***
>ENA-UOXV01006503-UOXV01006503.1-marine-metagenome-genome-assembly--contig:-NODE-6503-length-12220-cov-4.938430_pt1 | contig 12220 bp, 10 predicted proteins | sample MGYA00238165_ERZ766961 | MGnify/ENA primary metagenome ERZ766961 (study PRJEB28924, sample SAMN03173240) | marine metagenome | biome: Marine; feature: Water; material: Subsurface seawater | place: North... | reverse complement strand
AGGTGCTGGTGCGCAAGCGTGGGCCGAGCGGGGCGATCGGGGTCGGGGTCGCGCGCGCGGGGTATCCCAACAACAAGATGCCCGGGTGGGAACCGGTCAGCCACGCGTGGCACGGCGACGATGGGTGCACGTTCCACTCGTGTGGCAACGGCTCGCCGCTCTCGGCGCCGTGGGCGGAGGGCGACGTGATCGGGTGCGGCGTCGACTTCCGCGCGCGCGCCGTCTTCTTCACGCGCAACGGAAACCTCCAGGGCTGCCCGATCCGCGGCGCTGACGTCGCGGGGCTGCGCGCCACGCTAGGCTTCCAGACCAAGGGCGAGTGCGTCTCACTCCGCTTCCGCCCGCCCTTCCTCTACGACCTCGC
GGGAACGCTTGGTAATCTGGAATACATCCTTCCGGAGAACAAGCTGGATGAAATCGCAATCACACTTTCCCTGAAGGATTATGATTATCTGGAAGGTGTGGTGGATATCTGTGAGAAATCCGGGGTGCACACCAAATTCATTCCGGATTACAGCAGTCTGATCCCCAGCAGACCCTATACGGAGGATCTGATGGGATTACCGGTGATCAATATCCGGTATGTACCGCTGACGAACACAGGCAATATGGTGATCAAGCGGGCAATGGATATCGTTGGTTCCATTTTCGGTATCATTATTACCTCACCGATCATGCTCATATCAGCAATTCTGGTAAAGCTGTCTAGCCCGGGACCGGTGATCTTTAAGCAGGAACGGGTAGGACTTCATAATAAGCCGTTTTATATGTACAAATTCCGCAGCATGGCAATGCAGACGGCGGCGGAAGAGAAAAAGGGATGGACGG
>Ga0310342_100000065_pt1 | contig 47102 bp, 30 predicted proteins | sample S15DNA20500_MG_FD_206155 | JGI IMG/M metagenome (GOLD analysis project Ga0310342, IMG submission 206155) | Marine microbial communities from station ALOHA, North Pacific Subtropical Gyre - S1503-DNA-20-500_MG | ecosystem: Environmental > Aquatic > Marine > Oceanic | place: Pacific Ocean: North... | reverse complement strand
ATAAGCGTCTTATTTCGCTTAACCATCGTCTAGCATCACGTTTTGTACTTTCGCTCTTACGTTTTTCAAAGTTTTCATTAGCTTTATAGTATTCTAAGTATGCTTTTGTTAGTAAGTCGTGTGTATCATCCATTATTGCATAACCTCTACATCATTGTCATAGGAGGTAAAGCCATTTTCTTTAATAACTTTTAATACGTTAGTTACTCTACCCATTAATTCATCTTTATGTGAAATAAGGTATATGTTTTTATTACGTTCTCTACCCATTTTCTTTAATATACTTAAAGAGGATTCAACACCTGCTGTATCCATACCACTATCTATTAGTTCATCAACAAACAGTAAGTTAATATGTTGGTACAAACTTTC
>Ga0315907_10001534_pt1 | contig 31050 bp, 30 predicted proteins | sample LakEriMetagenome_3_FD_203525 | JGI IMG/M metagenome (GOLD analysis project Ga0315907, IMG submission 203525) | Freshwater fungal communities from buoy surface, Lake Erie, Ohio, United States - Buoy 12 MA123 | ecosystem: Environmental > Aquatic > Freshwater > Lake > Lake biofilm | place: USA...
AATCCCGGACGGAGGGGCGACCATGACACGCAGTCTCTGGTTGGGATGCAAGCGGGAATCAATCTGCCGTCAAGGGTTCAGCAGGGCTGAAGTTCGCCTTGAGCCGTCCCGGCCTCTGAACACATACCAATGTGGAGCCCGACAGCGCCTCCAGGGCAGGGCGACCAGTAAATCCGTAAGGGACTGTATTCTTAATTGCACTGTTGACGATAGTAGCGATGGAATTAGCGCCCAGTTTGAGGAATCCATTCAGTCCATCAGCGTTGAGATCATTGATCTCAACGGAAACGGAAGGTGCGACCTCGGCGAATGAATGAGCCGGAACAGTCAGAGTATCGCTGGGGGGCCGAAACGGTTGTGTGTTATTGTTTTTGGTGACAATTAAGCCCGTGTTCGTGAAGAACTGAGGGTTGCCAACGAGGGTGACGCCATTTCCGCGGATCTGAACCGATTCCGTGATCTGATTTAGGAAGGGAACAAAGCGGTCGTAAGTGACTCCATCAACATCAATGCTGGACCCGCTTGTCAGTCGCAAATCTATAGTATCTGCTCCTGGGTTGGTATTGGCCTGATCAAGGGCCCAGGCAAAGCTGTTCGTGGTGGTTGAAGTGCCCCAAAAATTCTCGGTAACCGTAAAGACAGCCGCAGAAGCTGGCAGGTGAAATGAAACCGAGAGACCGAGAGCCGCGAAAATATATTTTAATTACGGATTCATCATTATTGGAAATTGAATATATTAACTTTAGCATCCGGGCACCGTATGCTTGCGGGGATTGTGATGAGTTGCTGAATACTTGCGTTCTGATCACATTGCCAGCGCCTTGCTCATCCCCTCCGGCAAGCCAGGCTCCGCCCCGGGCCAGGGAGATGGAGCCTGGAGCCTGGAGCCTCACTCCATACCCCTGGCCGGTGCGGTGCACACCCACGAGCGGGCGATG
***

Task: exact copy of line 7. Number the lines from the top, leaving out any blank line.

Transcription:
AATCCCGGACGGAGGGGCGACCATGACACGCAGTCTCTGGTTGGGATGCAAGCGGGAATCAATCTGCCGTCAAGGGTTCAGCAGGGCTGAAGTTCGCCTTGAGCCGTCCCGGCCTCTGAACACATACCAATGTGGAGCCCGACAGCGCCTCCAGGGCAGGGCGACCAGTAAATCCGTAAGGGACTGTATTCTTAATTGCACTGTTGACGATAGTAGCGATGGAATTAGCGCCCAGTTTGAGGAATCCATTCAGTCCATCAGCGTTGAGATCATTGATCTCAACGGAAACGGAAGGTGCGACCTCGGCGAATGAATGAGCCGGAACAGTCAGAGTATCGCTGGGGGGCCGAAACGGTTGTGTGTTATTGTTTTTGGTGACAATTAAGCCCGTGTTCGTGAAGAACTGAGGGTTGCCAACGAGGGTGACGCCATTTCCGCGGATCTGAACCGATTCCGTGATCTGATTTAGGAAGGGAACAAAGCGGTCGTAAGTGACTCCATCAACATCAATGCTGGACCCGCTTGTCAGTCGCAAATCTATAGTATCTGCTCCTGGGTTGGTATTGGCCTGATCAAGGGCCCAGGCAAAGCTGTTCGTGGTGGTTGAAGTGCCCCAAAAATTCTCGGTAACCGTAAAGACAGCCGCAGAAGCTGGCAGGTGAAATGAAACCGAGAGACCGAGAGCCGCGAAAATATATTTTAATTACGGATTCATCATTATTGGAAATTGAATATATTAACTTTAGCATCCGGGCACCGTATGCTTGCGGGGATTGTGATGAGTTGCTGAATACTTGCGTTCTGATCACATTGCCAGCGCCTTGCTCATCCCCTCCGGCAAGCCAGGCTCCGCCCCGGGCCAGGGAGATGGAGCCTGGAGCCTGGAGCCTCACTCCATACCCCTGGCCGGTGCGGTGCACACCCACGAGCGGGCGATG